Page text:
Aah, didn't realise the 90-180 was a macro lens. The 70-210 is very good at it's 'macro setting' though.

Thanks for the info.
_________________
I don't care who designed it, who made it or what country it comes from - I just enjoy using it!


iangreenhalgh1 thank you very much. done some research on this lens. I found on another forum one of the members added achromatic doublet. his lens know works at 1.1 same as a macros. the images that are posted there a really very good. I am going to purchase one of these lens you are right there are some of them at a great price. plus lots of them out there. thanks for the tip. have a great one


PostPosted: Wed Oct 21, 2015 5:20 pm    Post subject: Reply with quote

rockycarter wrote:
Aah, didn't realise the 90-180 was a macro lens. The 70-210 is very good at it's 'macro setting' though.

Thanks for the info.
_________________
I don't care who designed it, who made it or what country it comes from - I just enjoy using it!


iangreenhalgh1 thank you very much. done some research on this lens. I found on another forum one of the members added achromatic doublet. his lens know works at 1.1 same as a macros. the images that are posted there a really very good. I am going to purchase one of these lens you are right there are some of them at a great price. plus lots of them out there. thanks for the tip. have a great one


The vivitar 90/180 is NOW only worth on a collection basis because it was a legendary/very expensive (and price was part of legend) lens when designed/sold in 1974/1975
It is very heavy for limited aperture and the flat field allegation is NOT true (not bad but not true)
    For normal use any good zoom lens (including the 4x viv s1 70/210 versions) is a better recommandation
    For macro use any well know macro lens is (ie : viv s1 90mm/2.5 // kiron + vivitar 105mm 2.5 // Tamron 90mm ...) is a better recommandation


PostPosted: Wed Oct 21, 2015 7:18 pm    Post subject: Reply with quote

PBFACTS wrote:
rockycarter wrote:
Aah, didn't realise the 90-180 was a macro lens. The 70-210 is very good at it's 'macro setting' though.

Thanks for the info.
_________________
I don't care who designed it, who made it or what country it comes from - I just enjoy using it!


iangreenhalgh1 thank you very much. done some research on this lens. I found on another forum one of the members added achromatic doublet. his lens know works at 1.1 same as a macros. the images that are posted there a really very good. I am going to purchase one of these lens you are right there are some of them at a great price. plus lots of them out there. thanks for the tip. have a great one


The vivitar 90/180 is NOW only worth on a collection basis because it was a legendary/very expensive (and price was part of legend) lens when designed/sold in 1974/1975
It is very heavy for limited aperture and the flat field allegation is NOT true (not bad but not true)
    For normal use any good zoom lens (including the 4x viv s1 70/210 versions) is a better recommandation
    For macro use any well know macro lens is (ie : viv s1 90mm/2.5 // kiron + vivitar 105mm 2.5 // Tamron 90mm ...) is a better recommandation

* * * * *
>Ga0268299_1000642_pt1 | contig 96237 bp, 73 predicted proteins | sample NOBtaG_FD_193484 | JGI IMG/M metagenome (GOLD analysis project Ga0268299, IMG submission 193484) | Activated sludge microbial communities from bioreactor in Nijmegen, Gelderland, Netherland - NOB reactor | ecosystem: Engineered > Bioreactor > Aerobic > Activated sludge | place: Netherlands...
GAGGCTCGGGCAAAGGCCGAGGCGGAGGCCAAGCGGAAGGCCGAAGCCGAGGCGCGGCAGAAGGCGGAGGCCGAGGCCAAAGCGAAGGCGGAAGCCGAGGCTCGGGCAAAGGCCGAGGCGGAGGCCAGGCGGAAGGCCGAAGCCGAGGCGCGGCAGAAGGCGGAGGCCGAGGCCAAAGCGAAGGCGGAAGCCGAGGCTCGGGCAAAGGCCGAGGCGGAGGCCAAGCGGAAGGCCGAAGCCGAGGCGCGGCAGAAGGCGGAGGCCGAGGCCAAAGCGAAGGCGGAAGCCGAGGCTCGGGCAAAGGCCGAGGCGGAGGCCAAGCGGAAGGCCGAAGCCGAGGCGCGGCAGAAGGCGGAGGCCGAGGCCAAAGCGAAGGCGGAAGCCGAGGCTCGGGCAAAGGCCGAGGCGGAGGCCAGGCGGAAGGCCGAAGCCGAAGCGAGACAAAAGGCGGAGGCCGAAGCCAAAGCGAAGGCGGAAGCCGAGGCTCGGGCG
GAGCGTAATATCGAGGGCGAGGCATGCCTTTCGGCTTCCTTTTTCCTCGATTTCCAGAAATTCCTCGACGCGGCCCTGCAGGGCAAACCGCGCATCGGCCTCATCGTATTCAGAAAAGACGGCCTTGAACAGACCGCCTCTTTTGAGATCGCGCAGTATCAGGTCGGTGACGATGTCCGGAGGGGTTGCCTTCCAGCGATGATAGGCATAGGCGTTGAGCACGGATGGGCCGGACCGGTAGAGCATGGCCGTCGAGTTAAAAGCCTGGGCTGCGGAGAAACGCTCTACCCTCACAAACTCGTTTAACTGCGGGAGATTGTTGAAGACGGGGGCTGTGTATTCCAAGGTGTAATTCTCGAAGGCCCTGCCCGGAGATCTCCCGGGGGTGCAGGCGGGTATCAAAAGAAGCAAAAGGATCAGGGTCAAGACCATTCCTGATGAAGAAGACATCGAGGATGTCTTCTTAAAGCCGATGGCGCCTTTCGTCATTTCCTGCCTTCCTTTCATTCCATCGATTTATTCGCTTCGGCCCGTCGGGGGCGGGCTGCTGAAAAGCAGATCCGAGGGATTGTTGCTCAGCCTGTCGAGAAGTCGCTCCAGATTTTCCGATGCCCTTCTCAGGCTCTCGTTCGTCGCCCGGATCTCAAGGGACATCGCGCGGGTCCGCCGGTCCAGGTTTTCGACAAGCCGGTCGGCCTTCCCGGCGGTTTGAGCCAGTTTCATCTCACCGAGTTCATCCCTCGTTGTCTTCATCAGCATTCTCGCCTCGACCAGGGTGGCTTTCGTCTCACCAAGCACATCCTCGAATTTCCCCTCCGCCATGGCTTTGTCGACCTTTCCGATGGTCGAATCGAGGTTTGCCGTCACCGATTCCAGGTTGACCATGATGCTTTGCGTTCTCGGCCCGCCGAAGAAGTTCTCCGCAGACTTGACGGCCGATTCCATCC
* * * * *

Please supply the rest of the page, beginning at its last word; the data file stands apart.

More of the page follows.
I have to agree; I had it in early '80s, and found it very soft and not really satisfying in any way.


PostPosted: Wed Oct 21, 2015 7:50 pm    Post subject: Reply with quote

Ultrapix wrote:
I have to agree; I had it in early '80s, and found it very soft and not really satisfying in any way.


I don't agree, I have this lens and my copy is excellent. It's a large and heavy lens and to perform at it's best needs to be mounted on a sturdy tripod.

Here are two recent photos from mine:-





PostPosted: Wed Oct 21, 2015 8:01 pm    Post subject: Reply with quote

DigiChromeEd wrote:
Ultrapix wrote:
I have to agree; I had it in early '80s, and found it very soft and not really satisfying in any way.


I don't agree, I have this lens and my copy is excellent. It's a large and heavy lens and to perform at it's best needs to be mounted on a sturdy tripod.

Here are two recent photos from mine:-





Almost any lens could deliver a pleasant photo of a flower, indeed. My opinion was based on several comparison with other lenses of its time, where the Vivitar turned up to be by far the weakest, at least at larger apertures. The Nikon SE 75-150 by instance showed sharpness and contrast way higher, and it only was a consumer lens, at a fraction of weight. Of course I can only relate about my copy, yours is possibly better, who knows Smile


PostPosted: Wed Oct 21, 2015 8:41 pm    Post subject: Reply with quote

PBFACTS wrote:
It is very heavy for limited aperture and the flat field allegation is NOT true (not bad but not true)

It is indeed a relatively heavy lens, but such was optical technology 40 years ago.
I am puzzled by you calling its flat-field properties an allegation? What is your claim based on?


PostPosted: Thu Oct 22, 2015 4:48 am    Post subject: Reply with quote

The Nikon SE 75-150 is actually Made by Kiron , same manufacturer as the 90-180 flatfield, the same series e lens was also sold as kiron 70-150 ,and also in vivitar branding.